The problem described has so far not been solved satisfactorily. Improvised attempts to do so use a reduced sensitivity of the proximity switch, which however is disadvantageous for normal operation. A further attempted solution is to make the ultrasonic transducer protrude from the front of the housing sleeve, so that the transmission path between the acoustically active part of the transducer and the surrounding structural parts via which the structure-borne sound could be transferred is increased.
One particular implementation of this principle is specified in DE 38 32 947 C2, in which the adapter layer is extended in a thin-walled and tubular form over the rear side of the piezoceramic device, this extension amounting to approximately one fourth of the length of the sound path. In this region, the transducer is held via a flexible clamping ring, whereby the transmission of structure-borne sound is distinctly reduced. Disadvantages of solutions of this type are that the transducer protruding from the contour of the device is susceptible to damage and often the overall length of the proximity switches is also increased.
It is therefore an object of an embodiment of the present invention to specify a device for transmitting and receiving ultrasound. Preferably this is used for ultrasonic proximity switches. Even more prefereably, the device is one which is insensitive to transmission of structure-bome sound and/or, at the same time, one which avoids at least one of the disadvantages of the described known attempted solutions.
At least one of the objects can be achieved according to an embodiment of the invention by an ultrasonic device. Preferably, the device includes:
a) a housing in which an ultrasonic oscillator, formed by a piezoceramic device and an adapter layer, is secured with a nonpositive and/or positive fit,
b) the nonpositive and/or positive fit is achieved by at least four layers with acoustic wave impedances that vary to alternating degrees,
c) the layers are arranged in the following sequence, considered from the ultrasonic oscillator,
d) the ultrasonic oscillator is embedded in a first acoustically soft layer with at least one flexible insulating material as a component part,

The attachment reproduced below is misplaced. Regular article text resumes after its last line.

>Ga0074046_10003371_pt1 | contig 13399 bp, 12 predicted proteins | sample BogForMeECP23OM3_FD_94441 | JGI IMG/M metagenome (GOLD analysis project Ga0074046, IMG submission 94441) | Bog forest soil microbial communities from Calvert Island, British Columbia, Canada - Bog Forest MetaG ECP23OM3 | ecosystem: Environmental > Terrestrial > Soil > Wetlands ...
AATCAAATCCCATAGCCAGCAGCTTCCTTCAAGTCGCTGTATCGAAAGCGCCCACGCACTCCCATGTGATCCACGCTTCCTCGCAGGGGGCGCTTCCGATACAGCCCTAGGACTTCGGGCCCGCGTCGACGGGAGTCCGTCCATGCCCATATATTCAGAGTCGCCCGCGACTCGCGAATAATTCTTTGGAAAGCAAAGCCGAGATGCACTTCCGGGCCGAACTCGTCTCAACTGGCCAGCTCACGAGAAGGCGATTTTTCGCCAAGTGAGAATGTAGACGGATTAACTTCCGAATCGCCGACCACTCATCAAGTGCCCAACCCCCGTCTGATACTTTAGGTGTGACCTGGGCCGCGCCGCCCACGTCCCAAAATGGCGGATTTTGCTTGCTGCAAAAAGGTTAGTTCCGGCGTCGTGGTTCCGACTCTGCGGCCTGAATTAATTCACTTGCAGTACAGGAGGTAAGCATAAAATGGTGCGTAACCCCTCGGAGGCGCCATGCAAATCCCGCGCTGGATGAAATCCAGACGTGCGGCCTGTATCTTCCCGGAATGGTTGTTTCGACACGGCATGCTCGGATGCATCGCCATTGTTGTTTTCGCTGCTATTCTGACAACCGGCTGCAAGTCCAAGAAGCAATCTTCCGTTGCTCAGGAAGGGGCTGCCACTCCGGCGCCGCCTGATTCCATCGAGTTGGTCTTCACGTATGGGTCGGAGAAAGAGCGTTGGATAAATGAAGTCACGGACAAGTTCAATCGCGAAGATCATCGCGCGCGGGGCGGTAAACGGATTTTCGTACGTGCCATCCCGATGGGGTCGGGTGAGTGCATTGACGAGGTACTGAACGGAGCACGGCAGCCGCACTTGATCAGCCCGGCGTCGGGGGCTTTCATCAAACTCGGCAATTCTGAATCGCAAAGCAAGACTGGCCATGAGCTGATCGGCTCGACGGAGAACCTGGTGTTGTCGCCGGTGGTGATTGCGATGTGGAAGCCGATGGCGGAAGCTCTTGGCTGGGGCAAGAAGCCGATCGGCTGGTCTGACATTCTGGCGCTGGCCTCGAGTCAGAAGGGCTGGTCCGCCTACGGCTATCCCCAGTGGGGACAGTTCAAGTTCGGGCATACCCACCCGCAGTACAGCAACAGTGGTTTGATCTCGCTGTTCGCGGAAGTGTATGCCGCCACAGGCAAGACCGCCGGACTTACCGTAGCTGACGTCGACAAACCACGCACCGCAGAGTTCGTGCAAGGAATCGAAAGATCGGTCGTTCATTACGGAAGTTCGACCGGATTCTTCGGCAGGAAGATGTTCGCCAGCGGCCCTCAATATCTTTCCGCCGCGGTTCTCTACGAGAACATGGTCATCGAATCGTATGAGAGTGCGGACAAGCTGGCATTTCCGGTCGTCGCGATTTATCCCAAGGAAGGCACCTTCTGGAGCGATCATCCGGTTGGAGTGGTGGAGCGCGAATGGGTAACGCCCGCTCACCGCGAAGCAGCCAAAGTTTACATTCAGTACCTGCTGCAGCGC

e) the first layer is surrounded by a second layer, which consists of at least one acoustically hard material, preferably metal,
f) lying around the second, acoustically hard layer is a third, acoustically soft layer, which surrounds the second layer at least in the direction directed from the ultrasonic oscillator radially outward toward the housing and which comprises one or more plastics in foam form, the density of which is always less than 0.6 kg/dm3, and
g) the third layer is surrounded at least partially by a fourth layer with a high acoustic wave impedance.
Acoustically soft and acoustically hard materials are understood as meaning those materials of which the wave impedance, defined as the product of the material density and material wave velocity, is very low or very high, respectively. The succession of layers, according to an embodiment of the invention, with acoustically soft and acoustically hard materials in alternation, has the effect that the structure-borne sound coupled over from the ultrasonic oscillator outward into the housing and the flow of structure-borne sound directed back to the ultrasonic oscillator encounter a great mismatch; at the layers of differing acoustic hardness there always occurs almost total reflection in each case, so that the overall transmission is reduced to a minimum. The structure-borne sound insulation is in this case all the better the greater the differences in the wave impedances at the individual layers.
The fourth layer may represent a housing of the ultrasonic transducer. The mismatches of the wave impedance in the layers one to three are generally already so effective in the construction according to an embodiment of the invention that, for this layer, even conventional plastics with a wave impedance which is lower than that of metals are adequate to provide structure-borne sound insulation.
It is particularly advantageous if the third layer of the ultrasonic transducer includes a plastic with a density of less than 0.2 kg/dm3, since particularly good structure-borne sound decoupling is achieved for this. This increased structure-borne sound decoupling may be necessary in the case of installation conditions of the transducer that are very unfavorable in terms of structure-borne sound and/or in the case of very high signal amplification of the sensor electronics.